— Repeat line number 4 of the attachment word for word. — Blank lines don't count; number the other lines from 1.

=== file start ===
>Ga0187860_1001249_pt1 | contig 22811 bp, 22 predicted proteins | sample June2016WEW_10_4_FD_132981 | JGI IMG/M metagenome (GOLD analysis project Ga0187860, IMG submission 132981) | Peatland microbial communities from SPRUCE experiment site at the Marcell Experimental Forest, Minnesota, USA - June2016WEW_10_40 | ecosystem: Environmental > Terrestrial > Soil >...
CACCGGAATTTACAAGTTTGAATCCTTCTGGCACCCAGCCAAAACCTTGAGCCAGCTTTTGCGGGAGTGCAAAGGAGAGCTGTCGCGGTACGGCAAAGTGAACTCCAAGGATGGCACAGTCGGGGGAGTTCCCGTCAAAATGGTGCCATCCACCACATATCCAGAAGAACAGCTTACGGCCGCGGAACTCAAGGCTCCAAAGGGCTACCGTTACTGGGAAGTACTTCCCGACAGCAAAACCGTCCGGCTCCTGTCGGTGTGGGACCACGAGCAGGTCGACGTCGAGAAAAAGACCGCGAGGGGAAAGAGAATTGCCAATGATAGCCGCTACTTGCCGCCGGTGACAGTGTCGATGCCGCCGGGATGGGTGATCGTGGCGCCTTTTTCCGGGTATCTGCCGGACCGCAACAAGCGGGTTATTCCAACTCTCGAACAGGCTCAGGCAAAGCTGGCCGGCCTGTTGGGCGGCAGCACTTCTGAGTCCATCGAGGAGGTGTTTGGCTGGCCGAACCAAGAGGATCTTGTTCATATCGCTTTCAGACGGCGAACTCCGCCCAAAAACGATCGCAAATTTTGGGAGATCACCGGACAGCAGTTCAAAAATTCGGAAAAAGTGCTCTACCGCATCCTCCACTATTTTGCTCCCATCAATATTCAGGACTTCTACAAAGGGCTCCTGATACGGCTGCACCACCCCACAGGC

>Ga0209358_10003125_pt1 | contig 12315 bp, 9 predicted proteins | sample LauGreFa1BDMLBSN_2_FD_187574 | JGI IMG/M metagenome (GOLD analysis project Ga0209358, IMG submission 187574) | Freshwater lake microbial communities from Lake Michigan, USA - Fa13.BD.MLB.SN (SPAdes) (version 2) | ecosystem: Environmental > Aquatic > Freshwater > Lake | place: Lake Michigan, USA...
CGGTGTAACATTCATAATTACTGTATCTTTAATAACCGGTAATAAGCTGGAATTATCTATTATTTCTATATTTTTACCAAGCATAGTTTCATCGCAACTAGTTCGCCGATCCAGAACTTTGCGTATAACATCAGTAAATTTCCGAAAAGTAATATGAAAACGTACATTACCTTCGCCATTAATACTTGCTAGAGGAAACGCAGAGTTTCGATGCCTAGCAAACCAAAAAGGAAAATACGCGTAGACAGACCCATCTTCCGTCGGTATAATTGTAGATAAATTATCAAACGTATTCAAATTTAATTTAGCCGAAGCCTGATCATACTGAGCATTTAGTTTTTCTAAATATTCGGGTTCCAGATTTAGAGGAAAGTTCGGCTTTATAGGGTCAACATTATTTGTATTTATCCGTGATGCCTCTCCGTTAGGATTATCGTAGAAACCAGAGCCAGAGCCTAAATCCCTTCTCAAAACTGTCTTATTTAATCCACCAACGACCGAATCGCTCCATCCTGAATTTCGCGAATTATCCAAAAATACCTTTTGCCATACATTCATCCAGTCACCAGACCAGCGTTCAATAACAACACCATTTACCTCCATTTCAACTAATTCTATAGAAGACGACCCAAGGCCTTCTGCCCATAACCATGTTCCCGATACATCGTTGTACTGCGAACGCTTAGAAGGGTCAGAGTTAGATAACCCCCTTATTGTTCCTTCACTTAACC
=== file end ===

CGGTGTAACATTCATAATTACTGTATCTTTAATAACCGGTAATAAGCTGGAATTATCTATTATTTCTATATTTTTACCAAGCATAGTTTCATCGCAACTAGTTCGCCGATCCAGAACTTTGCGTATAACATCAGTAAATTTCCGAAAAGTAATATGAAAACGTACATTACCTTCGCCATTAATACTTGCTAGAGGAAACGCAGAGTTTCGATGCCTAGCAAACCAAAAAGGAAAATACGCGTAGACAGACCCATCTTCCGTCGGTATAATTGTAGATAAATTATCAAACGTATTCAAATTTAATTTAGCCGAAGCCTGATCATACTGAGCATTTAGTTTTTCTAAATATTCGGGTTCCAGATTTAGAGGAAAGTTCGGCTTTATAGGGTCAACATTATTTGTATTTATCCGTGATGCCTCTCCGTTAGGATTATCGTAGAAACCAGAGCCAGAGCCTAAATCCCTTCTCAAAACTGTCTTATTTAATCCACCAACGACCGAATCGCTCCATCCTGAATTTCGCGAATTATCCAAAAATACCTTTTGCCATACATTCATCCAGTCACCAGACCAGCGTTCAATAACAACACCATTTACCTCCATTTCAACTAATTCTATAGAAGACGACCCAAGGCCTTCTGCCCATAACCATGTTCCCGATACATCGTTGTACTGCGAACGCTTAGAAGGGTCAGAGTTAGATAACCCCCTTATTGTTCCTTCACTTAACC